The deputy United Nations High Commissioner for Refugees approached Tino Cuéllar, director of the Freeman Spogli Institute for International Studies, to form a collaboration between Stanford’s Center for International Security and Cooperation (CISAC) and the UNHCR that would explore ideas to better protect and support more than 42 million refugees, internally displaced and stateless people worldwide.
These early discussions led to a multidisciplinary partnership involving CISAC, students from across the Stanford campus and at the Hassno-Platner Institute of Design and the Stanford Geospatial Center. Professors, professionals and NGOs such as the International Rescue Committee (IRC) and Asylum Access, as well as architects with Ennead Architects have all been volunteering their time and expertise.
The project took on even greater meaning when students from Cuéllar’s Law School class, “Rethinking Refugee Communities,” traversed the globe to test out their technology and design theories in Ethiopia and Rwanda. You can read a series of stories about the trip to Ethiopia by CISAC's Beth Duff-Brown.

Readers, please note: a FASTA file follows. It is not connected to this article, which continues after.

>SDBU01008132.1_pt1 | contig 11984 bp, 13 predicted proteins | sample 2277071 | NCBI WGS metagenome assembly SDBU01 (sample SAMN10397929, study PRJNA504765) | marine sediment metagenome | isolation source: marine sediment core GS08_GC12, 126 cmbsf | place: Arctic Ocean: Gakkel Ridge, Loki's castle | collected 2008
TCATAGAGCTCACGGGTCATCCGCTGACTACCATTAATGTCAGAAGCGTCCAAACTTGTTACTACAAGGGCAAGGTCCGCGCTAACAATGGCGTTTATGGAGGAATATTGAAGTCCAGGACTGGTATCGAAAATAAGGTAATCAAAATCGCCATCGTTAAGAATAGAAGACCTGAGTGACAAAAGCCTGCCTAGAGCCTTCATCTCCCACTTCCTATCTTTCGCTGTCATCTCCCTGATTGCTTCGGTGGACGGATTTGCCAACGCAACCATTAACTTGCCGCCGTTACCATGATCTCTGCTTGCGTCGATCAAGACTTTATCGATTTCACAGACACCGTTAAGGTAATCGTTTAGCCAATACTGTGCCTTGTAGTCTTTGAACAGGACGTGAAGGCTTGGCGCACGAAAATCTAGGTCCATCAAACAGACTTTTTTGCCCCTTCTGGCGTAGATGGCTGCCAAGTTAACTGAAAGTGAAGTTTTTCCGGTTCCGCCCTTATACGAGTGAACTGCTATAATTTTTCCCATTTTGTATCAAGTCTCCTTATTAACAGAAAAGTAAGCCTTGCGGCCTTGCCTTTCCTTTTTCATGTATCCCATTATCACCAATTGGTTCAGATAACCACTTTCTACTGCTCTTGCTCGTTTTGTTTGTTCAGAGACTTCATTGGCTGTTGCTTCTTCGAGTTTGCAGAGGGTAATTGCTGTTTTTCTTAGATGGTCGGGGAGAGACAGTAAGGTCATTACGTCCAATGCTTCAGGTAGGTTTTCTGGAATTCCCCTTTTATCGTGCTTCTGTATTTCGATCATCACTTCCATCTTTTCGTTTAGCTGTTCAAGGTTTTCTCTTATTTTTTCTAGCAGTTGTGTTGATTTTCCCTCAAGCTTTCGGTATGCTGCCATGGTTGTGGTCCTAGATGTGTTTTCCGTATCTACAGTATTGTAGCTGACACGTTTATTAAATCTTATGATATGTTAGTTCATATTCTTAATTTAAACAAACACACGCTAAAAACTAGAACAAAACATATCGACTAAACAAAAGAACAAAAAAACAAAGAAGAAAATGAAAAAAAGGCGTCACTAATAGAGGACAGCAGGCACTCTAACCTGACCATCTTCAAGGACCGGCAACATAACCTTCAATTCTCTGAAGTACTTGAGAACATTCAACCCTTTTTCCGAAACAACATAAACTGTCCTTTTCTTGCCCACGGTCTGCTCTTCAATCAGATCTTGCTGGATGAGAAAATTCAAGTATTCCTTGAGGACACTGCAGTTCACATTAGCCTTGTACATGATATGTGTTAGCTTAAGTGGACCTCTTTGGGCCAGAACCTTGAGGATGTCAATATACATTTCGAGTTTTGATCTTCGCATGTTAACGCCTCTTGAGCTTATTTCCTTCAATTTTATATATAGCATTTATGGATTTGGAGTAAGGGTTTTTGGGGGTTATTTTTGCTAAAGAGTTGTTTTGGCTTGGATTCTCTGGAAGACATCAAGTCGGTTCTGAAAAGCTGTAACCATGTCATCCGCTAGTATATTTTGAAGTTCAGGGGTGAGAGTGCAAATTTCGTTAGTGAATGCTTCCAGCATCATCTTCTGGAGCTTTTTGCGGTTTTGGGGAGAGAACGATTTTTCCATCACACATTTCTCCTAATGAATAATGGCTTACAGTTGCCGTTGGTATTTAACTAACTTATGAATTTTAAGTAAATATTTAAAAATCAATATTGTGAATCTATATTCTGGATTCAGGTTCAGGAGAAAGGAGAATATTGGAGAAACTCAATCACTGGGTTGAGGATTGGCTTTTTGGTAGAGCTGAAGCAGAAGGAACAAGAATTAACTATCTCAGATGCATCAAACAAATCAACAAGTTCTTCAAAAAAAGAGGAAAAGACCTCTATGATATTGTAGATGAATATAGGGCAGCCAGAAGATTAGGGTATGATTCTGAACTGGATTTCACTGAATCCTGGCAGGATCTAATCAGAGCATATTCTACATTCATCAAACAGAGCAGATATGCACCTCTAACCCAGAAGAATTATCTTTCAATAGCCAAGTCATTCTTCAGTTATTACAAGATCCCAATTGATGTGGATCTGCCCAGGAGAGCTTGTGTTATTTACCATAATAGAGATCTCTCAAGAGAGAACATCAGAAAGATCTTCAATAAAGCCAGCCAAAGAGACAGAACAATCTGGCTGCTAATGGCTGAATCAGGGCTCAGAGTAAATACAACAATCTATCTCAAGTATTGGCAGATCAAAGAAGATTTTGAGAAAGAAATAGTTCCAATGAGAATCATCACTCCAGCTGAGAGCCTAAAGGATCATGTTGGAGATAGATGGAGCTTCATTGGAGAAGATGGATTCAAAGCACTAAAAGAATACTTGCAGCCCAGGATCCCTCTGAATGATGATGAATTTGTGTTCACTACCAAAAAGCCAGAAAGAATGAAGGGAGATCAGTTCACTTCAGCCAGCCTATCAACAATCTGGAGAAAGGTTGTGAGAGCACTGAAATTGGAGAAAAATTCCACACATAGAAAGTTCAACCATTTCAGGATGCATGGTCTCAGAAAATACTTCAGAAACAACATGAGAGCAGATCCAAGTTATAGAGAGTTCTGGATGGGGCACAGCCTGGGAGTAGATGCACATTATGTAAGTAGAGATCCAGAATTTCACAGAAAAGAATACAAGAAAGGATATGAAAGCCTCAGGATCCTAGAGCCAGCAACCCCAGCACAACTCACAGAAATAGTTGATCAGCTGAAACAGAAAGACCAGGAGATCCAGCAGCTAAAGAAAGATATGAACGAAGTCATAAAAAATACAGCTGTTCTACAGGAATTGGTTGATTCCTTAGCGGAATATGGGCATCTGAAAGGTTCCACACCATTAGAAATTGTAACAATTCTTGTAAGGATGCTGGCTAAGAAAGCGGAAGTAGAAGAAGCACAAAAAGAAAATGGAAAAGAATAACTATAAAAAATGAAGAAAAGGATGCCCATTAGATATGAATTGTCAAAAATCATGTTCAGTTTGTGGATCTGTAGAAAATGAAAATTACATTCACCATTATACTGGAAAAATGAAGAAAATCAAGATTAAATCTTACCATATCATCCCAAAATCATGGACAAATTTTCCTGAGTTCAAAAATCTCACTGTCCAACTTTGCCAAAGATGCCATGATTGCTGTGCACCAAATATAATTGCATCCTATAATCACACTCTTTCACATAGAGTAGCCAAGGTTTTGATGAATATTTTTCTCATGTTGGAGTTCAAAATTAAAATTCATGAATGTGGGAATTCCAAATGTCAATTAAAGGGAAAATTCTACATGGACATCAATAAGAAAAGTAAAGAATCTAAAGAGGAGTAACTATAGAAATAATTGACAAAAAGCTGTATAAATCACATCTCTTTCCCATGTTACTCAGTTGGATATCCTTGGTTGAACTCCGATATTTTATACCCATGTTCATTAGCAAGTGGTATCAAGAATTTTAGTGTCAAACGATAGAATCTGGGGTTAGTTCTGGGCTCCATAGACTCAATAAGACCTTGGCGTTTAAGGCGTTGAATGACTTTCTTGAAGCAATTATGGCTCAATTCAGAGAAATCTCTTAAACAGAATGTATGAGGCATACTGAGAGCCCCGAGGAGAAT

Representing teams from the class co-taught by Leslie Witt of the Silicon Valley global design firm, IDEO, some 25 students spent the 2013 winter quarter consulting and brainstorming about ways to advance camp communications; food security and economic self-sufficiency; local community relations; and the complicated process of setting up camps for thousands of exhausted and heartsick refugees.
This video gives an overview of the trip to Ethiopia:
In winter quarter 2014, CISAC Visiting Professor Jim Hathaway (University of Michigan Law School), Stanford Humanities Center Associate Director Roland Hsu, and Diana Essex of Asylum Access convened an inter-disciplinary group of Stanford scholars to explore issues of refugee protection and rights. The group met with a variety of government, international organization and NGO representatives all working on refugee issues. At the conclusion of the quarter, Hathaway drafted an overview, which is attached at the bottom of this page.
Watch this presentation of the trip to Ethiopia.
And check out Ennead Lab's blog on the refugee project: